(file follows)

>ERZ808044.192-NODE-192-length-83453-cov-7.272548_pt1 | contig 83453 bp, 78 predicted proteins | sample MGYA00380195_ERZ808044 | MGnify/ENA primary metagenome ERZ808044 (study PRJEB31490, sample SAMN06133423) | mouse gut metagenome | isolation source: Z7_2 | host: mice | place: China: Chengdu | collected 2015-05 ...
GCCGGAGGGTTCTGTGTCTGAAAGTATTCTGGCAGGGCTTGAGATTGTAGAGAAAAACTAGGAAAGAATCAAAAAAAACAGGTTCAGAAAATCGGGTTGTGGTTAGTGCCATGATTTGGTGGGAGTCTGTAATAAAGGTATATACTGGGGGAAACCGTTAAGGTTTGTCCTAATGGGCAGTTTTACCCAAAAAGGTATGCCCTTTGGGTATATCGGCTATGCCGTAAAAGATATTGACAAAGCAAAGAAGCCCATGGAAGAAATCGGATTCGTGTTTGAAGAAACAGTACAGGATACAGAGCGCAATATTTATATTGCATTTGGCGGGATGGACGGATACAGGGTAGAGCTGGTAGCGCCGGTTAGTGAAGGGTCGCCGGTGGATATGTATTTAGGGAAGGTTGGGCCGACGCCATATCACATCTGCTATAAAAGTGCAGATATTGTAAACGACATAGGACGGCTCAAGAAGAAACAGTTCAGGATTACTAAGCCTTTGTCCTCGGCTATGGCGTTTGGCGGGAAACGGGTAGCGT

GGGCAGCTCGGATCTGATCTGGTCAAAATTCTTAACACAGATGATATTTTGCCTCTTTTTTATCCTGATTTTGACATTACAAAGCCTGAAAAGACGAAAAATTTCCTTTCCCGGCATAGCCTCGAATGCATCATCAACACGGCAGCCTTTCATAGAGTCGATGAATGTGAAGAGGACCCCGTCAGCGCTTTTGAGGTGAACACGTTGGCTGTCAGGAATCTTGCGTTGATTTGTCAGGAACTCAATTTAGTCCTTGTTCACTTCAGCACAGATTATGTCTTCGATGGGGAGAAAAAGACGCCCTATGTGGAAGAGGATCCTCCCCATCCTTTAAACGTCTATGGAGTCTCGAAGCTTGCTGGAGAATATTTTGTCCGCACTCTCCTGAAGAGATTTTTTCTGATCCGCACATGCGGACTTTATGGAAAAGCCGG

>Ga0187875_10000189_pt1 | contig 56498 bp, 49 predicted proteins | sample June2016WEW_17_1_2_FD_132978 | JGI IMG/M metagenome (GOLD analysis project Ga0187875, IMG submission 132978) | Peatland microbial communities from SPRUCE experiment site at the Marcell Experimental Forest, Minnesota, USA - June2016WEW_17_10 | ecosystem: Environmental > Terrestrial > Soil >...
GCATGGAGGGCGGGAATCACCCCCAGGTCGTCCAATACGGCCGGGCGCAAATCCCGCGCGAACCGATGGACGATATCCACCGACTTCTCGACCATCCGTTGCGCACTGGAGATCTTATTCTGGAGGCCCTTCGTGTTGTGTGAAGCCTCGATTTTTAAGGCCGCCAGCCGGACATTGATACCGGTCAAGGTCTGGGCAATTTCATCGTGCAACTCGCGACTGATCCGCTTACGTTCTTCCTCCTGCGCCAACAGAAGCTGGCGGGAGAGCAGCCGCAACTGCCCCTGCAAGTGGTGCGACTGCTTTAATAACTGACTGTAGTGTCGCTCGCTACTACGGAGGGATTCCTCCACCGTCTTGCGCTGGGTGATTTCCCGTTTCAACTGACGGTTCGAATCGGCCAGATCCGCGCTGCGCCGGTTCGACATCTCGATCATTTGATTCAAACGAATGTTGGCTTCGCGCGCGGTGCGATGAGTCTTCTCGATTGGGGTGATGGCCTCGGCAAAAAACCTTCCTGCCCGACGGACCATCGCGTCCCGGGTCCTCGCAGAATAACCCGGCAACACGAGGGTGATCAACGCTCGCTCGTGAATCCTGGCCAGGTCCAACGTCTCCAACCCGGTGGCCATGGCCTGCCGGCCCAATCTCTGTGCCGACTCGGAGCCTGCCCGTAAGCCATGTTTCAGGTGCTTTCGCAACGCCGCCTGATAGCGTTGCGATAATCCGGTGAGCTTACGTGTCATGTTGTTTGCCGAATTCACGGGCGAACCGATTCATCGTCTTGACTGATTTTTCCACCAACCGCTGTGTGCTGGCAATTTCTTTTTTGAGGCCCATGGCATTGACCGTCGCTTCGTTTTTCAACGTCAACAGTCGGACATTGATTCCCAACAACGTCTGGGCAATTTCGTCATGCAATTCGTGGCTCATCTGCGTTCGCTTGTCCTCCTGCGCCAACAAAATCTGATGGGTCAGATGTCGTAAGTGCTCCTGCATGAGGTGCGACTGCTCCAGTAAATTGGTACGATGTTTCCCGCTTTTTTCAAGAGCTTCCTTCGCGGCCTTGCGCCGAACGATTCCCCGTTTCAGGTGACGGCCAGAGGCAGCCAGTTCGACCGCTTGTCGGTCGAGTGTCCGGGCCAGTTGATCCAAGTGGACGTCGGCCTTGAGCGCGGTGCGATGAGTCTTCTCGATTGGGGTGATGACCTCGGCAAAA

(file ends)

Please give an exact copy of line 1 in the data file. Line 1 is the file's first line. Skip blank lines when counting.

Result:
>ERZ808044.192-NODE-192-length-83453-cov-7.272548_pt1 | contig 83453 bp, 78 predicted proteins | sample MGYA00380195_ERZ808044 | MGnify/ENA primary metagenome ERZ808044 (study PRJEB31490, sample SAMN06133423) | mouse gut metagenome | isolation source: Z7_2 | host: mice | place: China: Chengdu | collected 2015-05 ...